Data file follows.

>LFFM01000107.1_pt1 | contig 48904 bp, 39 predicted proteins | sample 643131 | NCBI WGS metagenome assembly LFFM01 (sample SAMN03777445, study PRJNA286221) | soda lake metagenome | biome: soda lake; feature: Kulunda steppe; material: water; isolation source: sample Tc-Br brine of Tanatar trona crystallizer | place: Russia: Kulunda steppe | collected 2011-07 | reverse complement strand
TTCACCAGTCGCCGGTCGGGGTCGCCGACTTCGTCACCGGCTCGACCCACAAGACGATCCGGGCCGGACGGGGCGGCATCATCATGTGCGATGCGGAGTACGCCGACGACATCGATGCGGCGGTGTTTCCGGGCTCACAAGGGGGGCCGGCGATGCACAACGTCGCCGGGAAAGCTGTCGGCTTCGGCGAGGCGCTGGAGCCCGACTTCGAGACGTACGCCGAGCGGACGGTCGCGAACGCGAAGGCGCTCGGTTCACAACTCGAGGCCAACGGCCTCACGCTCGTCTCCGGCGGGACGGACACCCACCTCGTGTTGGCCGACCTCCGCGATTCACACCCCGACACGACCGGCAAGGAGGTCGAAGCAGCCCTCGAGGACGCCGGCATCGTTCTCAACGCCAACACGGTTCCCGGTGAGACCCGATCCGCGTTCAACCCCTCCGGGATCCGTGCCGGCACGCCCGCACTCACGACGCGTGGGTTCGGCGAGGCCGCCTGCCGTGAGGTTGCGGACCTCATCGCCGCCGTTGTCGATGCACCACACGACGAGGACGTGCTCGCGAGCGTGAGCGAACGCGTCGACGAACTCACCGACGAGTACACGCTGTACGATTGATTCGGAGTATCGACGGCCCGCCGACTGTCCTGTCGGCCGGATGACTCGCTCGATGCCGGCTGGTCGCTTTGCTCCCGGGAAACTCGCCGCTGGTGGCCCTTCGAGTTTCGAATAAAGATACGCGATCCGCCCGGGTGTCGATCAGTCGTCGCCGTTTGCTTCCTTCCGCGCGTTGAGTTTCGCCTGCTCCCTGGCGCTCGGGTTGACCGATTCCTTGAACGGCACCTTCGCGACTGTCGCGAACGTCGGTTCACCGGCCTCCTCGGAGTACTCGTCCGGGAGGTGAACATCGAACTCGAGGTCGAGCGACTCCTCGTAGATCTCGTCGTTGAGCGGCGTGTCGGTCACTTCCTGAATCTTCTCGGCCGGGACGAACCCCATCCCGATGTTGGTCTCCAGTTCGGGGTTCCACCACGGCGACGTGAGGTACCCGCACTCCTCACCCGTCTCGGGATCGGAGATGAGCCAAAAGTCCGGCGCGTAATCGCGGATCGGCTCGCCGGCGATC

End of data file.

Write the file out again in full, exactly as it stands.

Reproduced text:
>LFFM01000107.1_pt1 | contig 48904 bp, 39 predicted proteins | sample 643131 | NCBI WGS metagenome assembly LFFM01 (sample SAMN03777445, study PRJNA286221) | soda lake metagenome | biome: soda lake; feature: Kulunda steppe; material: water; isolation source: sample Tc-Br brine of Tanatar trona crystallizer | place: Russia: Kulunda steppe | collected 2011-07 | reverse complement strand
TTCACCAGTCGCCGGTCGGGGTCGCCGACTTCGTCACCGGCTCGACCCACAAGACGATCCGGGCCGGACGGGGCGGCATCATCATGTGCGATGCGGAGTACGCCGACGACATCGATGCGGCGGTGTTTCCGGGCTCACAAGGGGGGCCGGCGATGCACAACGTCGCCGGGAAAGCTGTCGGCTTCGGCGAGGCGCTGGAGCCCGACTTCGAGACGTACGCCGAGCGGACGGTCGCGAACGCGAAGGCGCTCGGTTCACAACTCGAGGCCAACGGCCTCACGCTCGTCTCCGGCGGGACGGACACCCACCTCGTGTTGGCCGACCTCCGCGATTCACACCCCGACACGACCGGCAAGGAGGTCGAAGCAGCCCTCGAGGACGCCGGCATCGTTCTCAACGCCAACACGGTTCCCGGTGAGACCCGATCCGCGTTCAACCCCTCCGGGATCCGTGCCGGCACGCCCGCACTCACGACGCGTGGGTTCGGCGAGGCCGCCTGCCGTGAGGTTGCGGACCTCATCGCCGCCGTTGTCGATGCACCACACGACGAGGACGTGCTCGCGAGCGTGAGCGAACGCGTCGACGAACTCACCGACGAGTACACGCTGTACGATTGATTCGGAGTATCGACGGCCCGCCGACTGTCCTGTCGGCCGGATGACTCGCTCGATGCCGGCTGGTCGCTTTGCTCCCGGGAAACTCGCCGCTGGTGGCCCTTCGAGTTTCGAATAAAGATACGCGATCCGCCCGGGTGTCGATCAGTCGTCGCCGTTTGCTTCCTTCCGCGCGTTGAGTTTCGCCTGCTCCCTGGCGCTCGGGTTGACCGATTCCTTGAACGGCACCTTCGCGACTGTCGCGAACGTCGGTTCACCGGCCTCCTCGGAGTACTCGTCCGGGAGGTGAACATCGAACTCGAGGTCGAGCGACTCCTCGTAGATCTCGTCGTTGAGCGGCGTGTCGGTCACTTCCTGAATCTTCTCGGCCGGGACGAACCCCATCCCGATGTTGGTCTCCAGTTCGGGGTTCCACCACGGCGACGTGAGGTACCCGCACTCCTCACCCGTCTCGGGATCGGAGATGAGCCAAAAGTCCGGCGCGTAATCGCGGATCGGCTCGCCGGCGATC